Malone v. Malone

Annotate this Case

80 N.W.2d 294 (1957)

163 Neb. 517

Gale MALONE, Appellant, v. Lucille MALONE, Appellee.

No. 34058.

Supreme Court of Nebraska.

January 11, 1957.

*296 C. M. Bosley, Robert C. Bosley, Palisade, for appellant.

Stevens & Scott, McCook, for appellee.


WENKE, Justice.

This is an appeal from the district court for Hayes County. It involves a divorce proceeding in which Gale Malone, plaintiff below, appealed to this court from a decree granting him an absolute divorce from Lucille Malone on the grounds of extreme cruelty.

Questions raised by appellant on appeal relate to the trial court's division of the parties' property and the amount allowed for attorney fees. Trial was had on April 16, 1956, and, unless otherwise specified, the facts referred to relate to the conditions as they existed at that time.

We have examined the record and find it sufficient to support the grounds on which the divorce was granted.

Appellant and appellee were married on Easter Sunday in 1936 at Cambridge, Nebraska. Seven children were born to this marriage, one dying in infancy. The living are Evelyn L., a daughter, born December 26, 1936; Alta Mae, a daughter, born January 11, 1939; Gary D., a son, born May 31, 1942; Connie J., a daughter, born July 19, 1945; Bonnie J., a daughter, born January 10, 1947; and Nancy G., a daughter, born July 17, 1949. Evelyn is teaching school and no longer lives at home.

Appellant was born and raised on a farm. He is 44 years of age. He had engaged in farming and ranching operations for some 7 years prior to his marriage. As a result he had acquired horses, other livestock, and machinery worth about $5,000 which, at the time of his marriage to appellee, he owned free of debt. During the first 8 years of their married life the parties lived on a farm near Oxford, Nebraska. In the spring of 1944 they moved onto a 2,800-acre ranch, which they had purchased, that is located northwest of Palisade in Hayes County. It consists of 2,680 acres of deeded land and a lease on 120 acres of state school land. They have made their home on this ranch ever since, improving it in many ways, including sprinkler irrigation. At present it is a well-improved ranch, especially the home. The latter is modern in every respect. We shall refer to this ranch as the home ranch.

Appellant appears to have been and is a very successful farm-ranch operator, although such operations have not been very profitable for the last 3 years because of poor crops and declining livestock prices. In addition to the home ranch the parties purchased a 320-acre *297 tract, consisting almost entirely of farm land, and a 753-acre tract, consisting mostly of ranch land. Both of these are being used in connection with the home-ranch operations. The parties have accumulated property, both real and personal, having a net valuation somewhat in excess of $100,000. They owe a total of about $54,500. These obligations include a $15,000 mortgage on the 320-acre tract, a $11,500 mortgage on the 753-acre tract, and a $19,400 chattel mortgage on the livestock and machinery. The balance of these obligations consist of open accounts.

The trial court gave the care, custody, and control of the children to appellee, granting appellant permission to visit them at reasonable times. Appellee, who is 38 years of age, appears to be a suitable person to have the care of these children. To provide for their care, the trial court ordered appellant to pay the sum of $50 per month for each of said children until they respectively arrive at the age of 18 years, same to commence on May 1, 1956, that is, payments for the support of each child is to cease when the child reaches the age of 18. No objection is made by appellant to these payments and the record fully supports the trial court's granting appellee their care and custody. We do think, however, there should be some change made in relation to appellant's rights as they relate to the son. It appears the children all get along very well with the father and that the son likes to be out on the ranch with him. In view thereof, and his age, we think Gary should be given the privilege, if he cares to do so, to be with his father during summer vacations.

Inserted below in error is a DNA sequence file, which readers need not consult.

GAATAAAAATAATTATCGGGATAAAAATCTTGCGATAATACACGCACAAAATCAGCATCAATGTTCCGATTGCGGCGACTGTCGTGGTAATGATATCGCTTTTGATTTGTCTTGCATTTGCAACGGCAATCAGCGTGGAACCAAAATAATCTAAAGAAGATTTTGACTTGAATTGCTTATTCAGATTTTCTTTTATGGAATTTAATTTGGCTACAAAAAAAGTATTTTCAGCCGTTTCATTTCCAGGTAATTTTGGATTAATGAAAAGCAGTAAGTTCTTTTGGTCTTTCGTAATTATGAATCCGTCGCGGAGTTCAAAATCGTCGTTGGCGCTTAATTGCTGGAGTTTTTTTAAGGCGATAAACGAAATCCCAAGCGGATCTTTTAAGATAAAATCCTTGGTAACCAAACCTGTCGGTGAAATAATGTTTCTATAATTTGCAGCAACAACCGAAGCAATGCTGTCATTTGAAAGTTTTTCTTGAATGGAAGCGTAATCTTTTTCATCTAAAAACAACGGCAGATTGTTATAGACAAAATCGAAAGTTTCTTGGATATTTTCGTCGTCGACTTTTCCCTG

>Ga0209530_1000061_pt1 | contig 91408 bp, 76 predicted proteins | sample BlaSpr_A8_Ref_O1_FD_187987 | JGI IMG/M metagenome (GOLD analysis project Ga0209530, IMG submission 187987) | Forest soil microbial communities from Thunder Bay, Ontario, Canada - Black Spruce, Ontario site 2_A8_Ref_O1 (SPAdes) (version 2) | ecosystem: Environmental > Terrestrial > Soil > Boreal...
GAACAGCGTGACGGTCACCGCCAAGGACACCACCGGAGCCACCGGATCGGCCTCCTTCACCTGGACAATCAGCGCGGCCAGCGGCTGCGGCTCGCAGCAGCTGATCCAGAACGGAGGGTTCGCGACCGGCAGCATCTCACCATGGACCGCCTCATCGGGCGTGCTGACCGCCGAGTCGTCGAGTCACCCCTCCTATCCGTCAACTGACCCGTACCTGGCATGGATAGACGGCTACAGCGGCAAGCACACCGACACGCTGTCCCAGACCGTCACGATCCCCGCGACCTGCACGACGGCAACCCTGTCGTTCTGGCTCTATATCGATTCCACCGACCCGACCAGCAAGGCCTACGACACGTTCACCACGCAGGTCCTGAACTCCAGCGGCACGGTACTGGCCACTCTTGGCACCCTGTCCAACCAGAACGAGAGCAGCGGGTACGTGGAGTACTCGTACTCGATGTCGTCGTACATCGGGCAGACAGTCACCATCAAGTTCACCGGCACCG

The trial court gave appellee the home ranch, which is clear and valued between $66,000 and $70,000; a Buick car worth about $1,900; and the household furniture and furnishings in the ranch home, which cost between $8,000 and $9,000, but directed her to pay appellant $12,000 at the rate of $1,000 per year commencing March 1, 1957. Appellant was given all other property, including livestock and machinery, but was required to pay all debts, including both real and personal taxes for 1955.

It is this division of the property of which complaint is made by appellant. We have often said the fixing of the amount of the alimony rests, in each case, upon the sound discretion of the court. Holmes v. Holmes, 152 Neb. 556, 41 N.W.2d 919.

Even though the cross-petition of a wife is denied and an absolute divorce granted the husband, the wife may be granted reasonable alimony within the limitations of section 42-318, R.R.S.1943. See Phillips v. Phillips, 135 Neb. 313, 281 N.W. 22.

The elements to be considered in a case of this character have often been announced by this court. As stated in Nickerson v. Nickerson, 152 Neb. 799, 42 N.W.2d 861: "In determining the question of alimony or division of property as between the parties the court, in exercising its sound discretion, will consider the respective ages of the parties to the marriage; their earning ability; the duration of and the conduct of each during the marriage; their station in life, including the social standing, comforts, and luxuries of life which the wife would probably have enjoyed; the circumstances and necessities of each; their health and physical condition; and their financial circumstances as shown by the property they owned at the time of the divorce, its value at that time, its income-producing capacity, if any, whether accumulated or acquired before or after the marriage, the manner in which it was acquired, and the contributions each has made thereto and, from all the relevant facts and circumstances relating thereto, determine the rights of the parties and make an award that is equitable and just." See, also, Specht v. Specht, 148 Neb. 325, 27 N.W.2d *298 390; Martin v. Martin, 145 Neb. 655, 17 N.W.2d 625.